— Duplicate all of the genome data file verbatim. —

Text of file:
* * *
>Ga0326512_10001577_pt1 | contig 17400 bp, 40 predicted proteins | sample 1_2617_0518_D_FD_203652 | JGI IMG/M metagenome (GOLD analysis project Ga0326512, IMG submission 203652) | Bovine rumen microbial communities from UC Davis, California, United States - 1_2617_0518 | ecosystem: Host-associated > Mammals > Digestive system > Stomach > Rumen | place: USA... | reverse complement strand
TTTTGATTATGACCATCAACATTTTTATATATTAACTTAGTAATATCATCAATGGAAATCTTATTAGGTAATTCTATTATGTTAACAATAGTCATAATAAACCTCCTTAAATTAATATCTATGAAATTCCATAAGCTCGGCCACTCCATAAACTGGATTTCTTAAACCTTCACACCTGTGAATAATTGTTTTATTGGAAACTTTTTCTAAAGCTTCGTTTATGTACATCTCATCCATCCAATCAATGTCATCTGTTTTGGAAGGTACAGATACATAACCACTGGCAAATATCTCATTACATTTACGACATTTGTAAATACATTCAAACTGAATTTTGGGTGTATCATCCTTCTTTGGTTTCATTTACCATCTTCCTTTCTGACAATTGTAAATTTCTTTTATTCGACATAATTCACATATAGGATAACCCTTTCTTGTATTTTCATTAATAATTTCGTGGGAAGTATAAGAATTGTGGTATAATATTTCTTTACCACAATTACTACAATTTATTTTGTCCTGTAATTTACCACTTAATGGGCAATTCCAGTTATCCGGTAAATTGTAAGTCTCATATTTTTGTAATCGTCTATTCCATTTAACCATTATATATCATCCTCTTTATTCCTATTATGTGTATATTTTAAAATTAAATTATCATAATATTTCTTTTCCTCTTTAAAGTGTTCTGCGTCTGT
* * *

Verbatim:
>Ga0326512_10001577_pt1 | contig 17400 bp, 40 predicted proteins | sample 1_2617_0518_D_FD_203652 | JGI IMG/M metagenome (GOLD analysis project Ga0326512, IMG submission 203652) | Bovine rumen microbial communities from UC Davis, California, United States - 1_2617_0518 | ecosystem: Host-associated > Mammals > Digestive system > Stomach > Rumen | place: USA... | reverse complement strand
TTTTGATTATGACCATCAACATTTTTATATATTAACTTAGTAATATCATCAATGGAAATCTTATTAGGTAATTCTATTATGTTAACAATAGTCATAATAAACCTCCTTAAATTAATATCTATGAAATTCCATAAGCTCGGCCACTCCATAAACTGGATTTCTTAAACCTTCACACCTGTGAATAATTGTTTTATTGGAAACTTTTTCTAAAGCTTCGTTTATGTACATCTCATCCATCCAATCAATGTCATCTGTTTTGGAAGGTACAGATACATAACCACTGGCAAATATCTCATTACATTTACGACATTTGTAAATACATTCAAACTGAATTTTGGGTGTATCATCCTTCTTTGGTTTCATTTACCATCTTCCTTTCTGACAATTGTAAATTTCTTTTATTCGACATAATTCACATATAGGATAACCCTTTCTTGTATTTTCATTAATAATTTCGTGGGAAGTATAAGAATTGTGGTATAATATTTCTTTACCACAATTACTACAATTTATTTTGTCCTGTAATTTACCACTTAATGGGCAATTCCAGTTATCCGGTAAATTGTAAGTCTCATATTTTTGTAATCGTCTATTCCATTTAACCATTATATATCATCCTCTTTATTCCTATTATGTGTATATTTTAAAATTAAATTATCATAATATTTCTTTTCCTCTTTAAAGTGTTCTGCGTCTGT